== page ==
While Over-The-Counter (OTC) hearing aids may offer the benefit of affordability, they often do not provide optimal sound quality or fit for all users. Despite their limitations, OTC hearing devices are becoming increasingly popular as a more affordable alternative to traditional hearing aids. Clinicians are likely to see more and more individuals presenting to their office with existing OTC devices or an interest in these devices. Educating patients on these devices' limitations can be challenging, but providing quantitative data on their performance can help demonstrate their appropriateness for each patient.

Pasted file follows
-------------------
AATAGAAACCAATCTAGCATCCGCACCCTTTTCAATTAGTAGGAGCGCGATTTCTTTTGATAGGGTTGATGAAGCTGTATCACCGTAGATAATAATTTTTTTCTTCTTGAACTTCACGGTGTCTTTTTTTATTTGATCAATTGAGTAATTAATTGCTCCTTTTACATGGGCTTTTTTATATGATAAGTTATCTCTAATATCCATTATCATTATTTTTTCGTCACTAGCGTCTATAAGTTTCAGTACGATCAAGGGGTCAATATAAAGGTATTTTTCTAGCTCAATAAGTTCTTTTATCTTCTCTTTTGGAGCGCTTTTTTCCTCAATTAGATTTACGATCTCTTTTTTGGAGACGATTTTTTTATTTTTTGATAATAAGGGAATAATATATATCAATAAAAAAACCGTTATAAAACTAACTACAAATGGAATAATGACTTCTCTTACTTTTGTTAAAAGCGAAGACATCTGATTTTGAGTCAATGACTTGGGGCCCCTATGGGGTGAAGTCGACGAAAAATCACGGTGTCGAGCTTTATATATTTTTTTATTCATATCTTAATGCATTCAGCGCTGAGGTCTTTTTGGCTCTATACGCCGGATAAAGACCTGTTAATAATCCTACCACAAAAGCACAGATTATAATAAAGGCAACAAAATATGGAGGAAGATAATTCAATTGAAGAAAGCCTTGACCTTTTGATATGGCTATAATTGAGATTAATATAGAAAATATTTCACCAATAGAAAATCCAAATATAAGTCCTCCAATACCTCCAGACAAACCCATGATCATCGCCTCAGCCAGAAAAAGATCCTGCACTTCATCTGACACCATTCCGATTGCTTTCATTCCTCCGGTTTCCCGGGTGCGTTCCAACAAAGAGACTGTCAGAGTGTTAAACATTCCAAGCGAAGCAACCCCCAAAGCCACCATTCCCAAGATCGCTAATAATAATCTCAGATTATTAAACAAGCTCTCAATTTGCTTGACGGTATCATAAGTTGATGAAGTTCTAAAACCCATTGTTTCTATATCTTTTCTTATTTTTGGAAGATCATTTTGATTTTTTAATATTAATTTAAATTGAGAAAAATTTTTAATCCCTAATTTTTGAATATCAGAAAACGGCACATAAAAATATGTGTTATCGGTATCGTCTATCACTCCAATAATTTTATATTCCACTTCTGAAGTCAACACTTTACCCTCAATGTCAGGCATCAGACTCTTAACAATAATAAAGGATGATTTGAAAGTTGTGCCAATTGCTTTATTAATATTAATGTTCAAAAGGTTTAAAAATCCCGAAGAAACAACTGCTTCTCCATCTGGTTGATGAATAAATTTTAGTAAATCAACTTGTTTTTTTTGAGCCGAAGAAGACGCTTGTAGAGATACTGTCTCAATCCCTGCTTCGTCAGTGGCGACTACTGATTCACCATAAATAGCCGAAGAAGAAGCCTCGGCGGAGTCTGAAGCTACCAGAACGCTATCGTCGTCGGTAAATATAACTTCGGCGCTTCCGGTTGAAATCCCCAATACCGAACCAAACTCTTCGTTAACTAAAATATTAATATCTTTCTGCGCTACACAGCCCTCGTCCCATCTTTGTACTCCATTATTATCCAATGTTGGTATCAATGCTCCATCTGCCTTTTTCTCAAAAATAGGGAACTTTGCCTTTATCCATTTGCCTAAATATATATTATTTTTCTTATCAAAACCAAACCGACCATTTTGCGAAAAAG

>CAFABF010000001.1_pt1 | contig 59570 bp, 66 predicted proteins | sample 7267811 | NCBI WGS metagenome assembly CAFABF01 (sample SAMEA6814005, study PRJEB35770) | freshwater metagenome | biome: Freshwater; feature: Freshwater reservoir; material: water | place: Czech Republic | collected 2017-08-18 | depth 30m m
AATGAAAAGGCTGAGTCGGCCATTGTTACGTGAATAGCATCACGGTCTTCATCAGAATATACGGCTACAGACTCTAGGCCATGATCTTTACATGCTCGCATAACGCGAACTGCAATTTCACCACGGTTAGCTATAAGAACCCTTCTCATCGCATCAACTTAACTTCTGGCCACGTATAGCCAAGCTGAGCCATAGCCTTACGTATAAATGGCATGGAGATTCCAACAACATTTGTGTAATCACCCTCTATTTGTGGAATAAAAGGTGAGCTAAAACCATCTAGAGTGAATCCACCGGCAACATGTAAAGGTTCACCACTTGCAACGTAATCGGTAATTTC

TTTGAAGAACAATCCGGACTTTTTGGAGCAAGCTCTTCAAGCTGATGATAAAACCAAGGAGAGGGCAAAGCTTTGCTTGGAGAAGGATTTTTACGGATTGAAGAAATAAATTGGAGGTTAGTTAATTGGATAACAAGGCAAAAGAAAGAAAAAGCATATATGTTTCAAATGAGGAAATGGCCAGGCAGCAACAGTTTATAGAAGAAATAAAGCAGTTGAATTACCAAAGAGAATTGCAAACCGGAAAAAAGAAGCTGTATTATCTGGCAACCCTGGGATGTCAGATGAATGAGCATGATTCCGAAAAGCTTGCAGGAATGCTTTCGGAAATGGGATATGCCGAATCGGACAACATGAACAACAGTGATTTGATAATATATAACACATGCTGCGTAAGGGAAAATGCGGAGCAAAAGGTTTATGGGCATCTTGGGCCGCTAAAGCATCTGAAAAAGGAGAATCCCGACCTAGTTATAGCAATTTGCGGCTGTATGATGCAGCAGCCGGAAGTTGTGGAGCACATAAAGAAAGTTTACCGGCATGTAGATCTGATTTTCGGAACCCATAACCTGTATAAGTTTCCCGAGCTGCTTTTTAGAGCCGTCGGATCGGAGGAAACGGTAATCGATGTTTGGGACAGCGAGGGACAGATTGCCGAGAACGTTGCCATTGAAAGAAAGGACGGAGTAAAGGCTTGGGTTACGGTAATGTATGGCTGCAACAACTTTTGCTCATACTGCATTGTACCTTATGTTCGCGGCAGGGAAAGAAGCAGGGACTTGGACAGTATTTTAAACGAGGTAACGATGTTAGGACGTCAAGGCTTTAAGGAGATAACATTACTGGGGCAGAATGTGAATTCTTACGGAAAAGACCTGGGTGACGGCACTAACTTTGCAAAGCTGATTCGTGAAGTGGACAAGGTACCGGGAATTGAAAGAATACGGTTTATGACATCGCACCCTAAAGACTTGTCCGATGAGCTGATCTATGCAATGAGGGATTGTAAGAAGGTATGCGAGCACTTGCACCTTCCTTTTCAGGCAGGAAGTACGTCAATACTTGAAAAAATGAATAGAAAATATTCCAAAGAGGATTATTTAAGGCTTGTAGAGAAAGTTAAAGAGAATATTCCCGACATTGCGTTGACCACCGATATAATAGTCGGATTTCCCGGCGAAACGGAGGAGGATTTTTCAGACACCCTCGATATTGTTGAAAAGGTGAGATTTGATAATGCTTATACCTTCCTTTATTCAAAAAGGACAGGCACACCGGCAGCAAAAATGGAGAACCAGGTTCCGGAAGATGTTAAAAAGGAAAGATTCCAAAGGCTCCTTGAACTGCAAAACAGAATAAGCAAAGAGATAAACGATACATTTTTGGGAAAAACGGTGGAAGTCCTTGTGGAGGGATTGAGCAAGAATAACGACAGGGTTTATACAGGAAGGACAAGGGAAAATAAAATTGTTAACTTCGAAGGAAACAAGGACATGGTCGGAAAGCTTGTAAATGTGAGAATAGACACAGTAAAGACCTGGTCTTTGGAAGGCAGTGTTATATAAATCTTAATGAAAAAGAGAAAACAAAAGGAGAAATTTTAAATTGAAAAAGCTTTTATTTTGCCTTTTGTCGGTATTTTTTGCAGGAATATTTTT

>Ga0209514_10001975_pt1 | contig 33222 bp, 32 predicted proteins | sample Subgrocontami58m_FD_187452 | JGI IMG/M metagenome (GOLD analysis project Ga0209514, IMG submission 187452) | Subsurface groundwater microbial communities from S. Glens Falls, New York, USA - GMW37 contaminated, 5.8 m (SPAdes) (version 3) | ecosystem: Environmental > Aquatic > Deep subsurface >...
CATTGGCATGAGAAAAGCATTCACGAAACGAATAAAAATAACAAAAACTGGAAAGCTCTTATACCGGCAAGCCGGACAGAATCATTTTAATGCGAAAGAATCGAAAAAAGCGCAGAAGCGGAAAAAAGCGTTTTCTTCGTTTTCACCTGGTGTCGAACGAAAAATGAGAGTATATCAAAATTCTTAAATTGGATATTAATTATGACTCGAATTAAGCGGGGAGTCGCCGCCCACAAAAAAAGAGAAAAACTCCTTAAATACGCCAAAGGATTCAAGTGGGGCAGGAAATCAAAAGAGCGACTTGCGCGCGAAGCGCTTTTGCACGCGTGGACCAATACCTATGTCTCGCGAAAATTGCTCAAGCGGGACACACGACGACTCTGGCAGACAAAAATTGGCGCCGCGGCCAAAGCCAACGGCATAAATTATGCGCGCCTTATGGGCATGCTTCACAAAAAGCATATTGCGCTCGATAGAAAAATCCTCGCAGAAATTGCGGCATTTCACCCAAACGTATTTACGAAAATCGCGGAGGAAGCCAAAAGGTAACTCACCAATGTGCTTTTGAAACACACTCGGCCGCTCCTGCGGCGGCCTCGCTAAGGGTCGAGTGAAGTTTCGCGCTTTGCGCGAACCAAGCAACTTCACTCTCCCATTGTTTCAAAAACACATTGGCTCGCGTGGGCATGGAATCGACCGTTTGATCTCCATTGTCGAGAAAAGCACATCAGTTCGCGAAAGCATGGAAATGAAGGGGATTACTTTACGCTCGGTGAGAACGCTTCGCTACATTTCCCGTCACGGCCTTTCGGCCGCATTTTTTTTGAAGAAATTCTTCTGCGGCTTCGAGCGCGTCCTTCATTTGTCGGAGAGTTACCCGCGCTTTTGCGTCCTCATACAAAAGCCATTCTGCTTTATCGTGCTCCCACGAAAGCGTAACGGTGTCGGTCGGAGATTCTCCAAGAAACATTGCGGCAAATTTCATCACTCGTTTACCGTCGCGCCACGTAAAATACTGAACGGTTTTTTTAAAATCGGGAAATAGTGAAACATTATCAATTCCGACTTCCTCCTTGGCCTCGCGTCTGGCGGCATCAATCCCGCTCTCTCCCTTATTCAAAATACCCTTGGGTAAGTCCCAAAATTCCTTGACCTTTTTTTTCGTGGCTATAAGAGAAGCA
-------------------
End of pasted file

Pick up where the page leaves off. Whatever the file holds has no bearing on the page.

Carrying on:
With the recent FDA ruling that OTC hearing devices can be used without a medical exam; it is important that clinicians have a baseline of knowledge about these devices so they can ensure their patients – new and old – are properly educated on the use of OTC devices. These devices are approved for individuals over the age of 18 with mild to moderate hearing loss in the absence of other symptoms like dizziness, ear drainage, ear pain, visible deformity of the ear, sudden or fluctuating hearing loss, unilateral or asymmetric hearing loss, and tinnitus in one or both ears. It should be noted that although these devices are approved for those with mild-to-moderate hearing loss, they do not require a hearing exam and, thus, rely on individual perception of hearing difficulty.